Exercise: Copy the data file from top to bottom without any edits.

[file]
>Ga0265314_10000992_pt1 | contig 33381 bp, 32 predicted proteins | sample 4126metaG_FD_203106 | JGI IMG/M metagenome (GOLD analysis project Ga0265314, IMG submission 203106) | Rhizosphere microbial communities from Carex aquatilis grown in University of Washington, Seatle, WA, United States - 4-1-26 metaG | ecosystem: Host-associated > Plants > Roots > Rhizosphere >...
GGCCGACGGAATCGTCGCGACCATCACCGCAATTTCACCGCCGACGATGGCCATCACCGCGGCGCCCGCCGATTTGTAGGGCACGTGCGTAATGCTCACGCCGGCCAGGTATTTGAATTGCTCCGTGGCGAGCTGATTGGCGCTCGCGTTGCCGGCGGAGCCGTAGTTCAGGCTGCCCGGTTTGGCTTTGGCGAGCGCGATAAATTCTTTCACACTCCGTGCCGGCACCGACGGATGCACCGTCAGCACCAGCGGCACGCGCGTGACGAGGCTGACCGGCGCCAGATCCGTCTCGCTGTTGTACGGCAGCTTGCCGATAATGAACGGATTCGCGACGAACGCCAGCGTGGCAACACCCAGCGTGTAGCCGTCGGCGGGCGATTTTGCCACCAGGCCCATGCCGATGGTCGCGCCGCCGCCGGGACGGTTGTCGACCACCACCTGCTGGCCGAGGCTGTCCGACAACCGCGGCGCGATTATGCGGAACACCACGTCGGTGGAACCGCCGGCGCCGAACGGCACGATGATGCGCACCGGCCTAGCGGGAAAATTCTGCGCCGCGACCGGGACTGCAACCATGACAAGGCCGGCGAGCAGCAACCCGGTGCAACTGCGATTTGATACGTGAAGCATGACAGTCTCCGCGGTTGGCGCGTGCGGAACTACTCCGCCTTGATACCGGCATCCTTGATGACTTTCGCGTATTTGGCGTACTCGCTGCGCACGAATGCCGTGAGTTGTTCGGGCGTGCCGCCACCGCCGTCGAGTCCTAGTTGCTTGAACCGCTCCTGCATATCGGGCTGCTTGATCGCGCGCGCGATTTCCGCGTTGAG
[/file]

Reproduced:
>Ga0265314_10000992_pt1 | contig 33381 bp, 32 predicted proteins | sample 4126metaG_FD_203106 | JGI IMG/M metagenome (GOLD analysis project Ga0265314, IMG submission 203106) | Rhizosphere microbial communities from Carex aquatilis grown in University of Washington, Seatle, WA, United States - 4-1-26 metaG | ecosystem: Host-associated > Plants > Roots > Rhizosphere >...
GGCCGACGGAATCGTCGCGACCATCACCGCAATTTCACCGCCGACGATGGCCATCACCGCGGCGCCCGCCGATTTGTAGGGCACGTGCGTAATGCTCACGCCGGCCAGGTATTTGAATTGCTCCGTGGCGAGCTGATTGGCGCTCGCGTTGCCGGCGGAGCCGTAGTTCAGGCTGCCCGGTTTGGCTTTGGCGAGCGCGATAAATTCTTTCACACTCCGTGCCGGCACCGACGGATGCACCGTCAGCACCAGCGGCACGCGCGTGACGAGGCTGACCGGCGCCAGATCCGTCTCGCTGTTGTACGGCAGCTTGCCGATAATGAACGGATTCGCGACGAACGCCAGCGTGGCAACACCCAGCGTGTAGCCGTCGGCGGGCGATTTTGCCACCAGGCCCATGCCGATGGTCGCGCCGCCGCCGGGACGGTTGTCGACCACCACCTGCTGGCCGAGGCTGTCCGACAACCGCGGCGCGATTATGCGGAACACCACGTCGGTGGAACCGCCGGCGCCGAACGGCACGATGATGCGCACCGGCCTAGCGGGAAAATTCTGCGCCGCGACCGGGACTGCAACCATGACAAGGCCGGCGAGCAGCAACCCGGTGCAACTGCGATTTGATACGTGAAGCATGACAGTCTCCGCGGTTGGCGCGTGCGGAACTACTCCGCCTTGATACCGGCATCCTTGATGACTTTCGCGTATTTGGCGTACTCGCTGCGCACGAATGCCGTGAGTTGTTCGGGCGTGCCGCCACCGCCGTCGAGTCCTAGTTGCTTGAACCGCTCCTGCATATCGGGCTGCTTGATCGCGCGCGCGATTTCCGCGTTGAG